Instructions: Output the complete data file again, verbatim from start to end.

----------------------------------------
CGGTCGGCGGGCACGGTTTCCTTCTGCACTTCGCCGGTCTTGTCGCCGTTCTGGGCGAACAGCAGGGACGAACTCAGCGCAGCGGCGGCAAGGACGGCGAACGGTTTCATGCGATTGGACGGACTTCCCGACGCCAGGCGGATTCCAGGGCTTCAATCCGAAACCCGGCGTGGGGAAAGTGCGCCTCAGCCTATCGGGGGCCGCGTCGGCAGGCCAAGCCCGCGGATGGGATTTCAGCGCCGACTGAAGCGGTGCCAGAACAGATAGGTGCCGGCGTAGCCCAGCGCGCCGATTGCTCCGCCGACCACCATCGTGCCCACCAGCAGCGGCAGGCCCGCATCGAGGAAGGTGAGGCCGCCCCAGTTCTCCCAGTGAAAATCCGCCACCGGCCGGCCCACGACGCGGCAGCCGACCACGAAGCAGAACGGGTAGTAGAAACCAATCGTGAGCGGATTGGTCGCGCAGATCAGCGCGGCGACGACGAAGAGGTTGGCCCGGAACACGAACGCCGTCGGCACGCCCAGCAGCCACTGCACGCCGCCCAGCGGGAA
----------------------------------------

CGGTCGGCGGGCACGGTTTCCTTCTGCACTTCGCCGGTCTTGTCGCCGTTCTGGGCGAACAGCAGGGACGAACTCAGCGCAGCGGCGGCAAGGACGGCGAACGGTTTCATGCGATTGGACGGACTTCCCGACGCCAGGCGGATTCCAGGGCTTCAATCCGAAACCCGGCGTGGGGAAAGTGCGCCTCAGCCTATCGGGGGCCGCGTCGGCAGGCCAAGCCCGCGGATGGGATTTCAGCGCCGACTGAAGCGGTGCCAGAACAGATAGGTGCCGGCGTAGCCCAGCGCGCCGATTGCTCCGCCGACCACCATCGTGCCCACCAGCAGCGGCAGGCCCGCATCGAGGAAGGTGAGGCCGCCCCAGTTCTCCCAGTGAAAATCCGCCACCGGCCGGCCCACGACGCGGCAGCCGACCACGAAGCAGAACGGGTAGTAGAAACCAATCGTGAGCGGATTGGTCGCGCAGATCAGCGCGGCGACGACGAAGAGGTTGGCCCGGAACACGAACGCCGTCGGCACGCCCAGCAGCCACTGCACGCCGCCCAGCGGGAA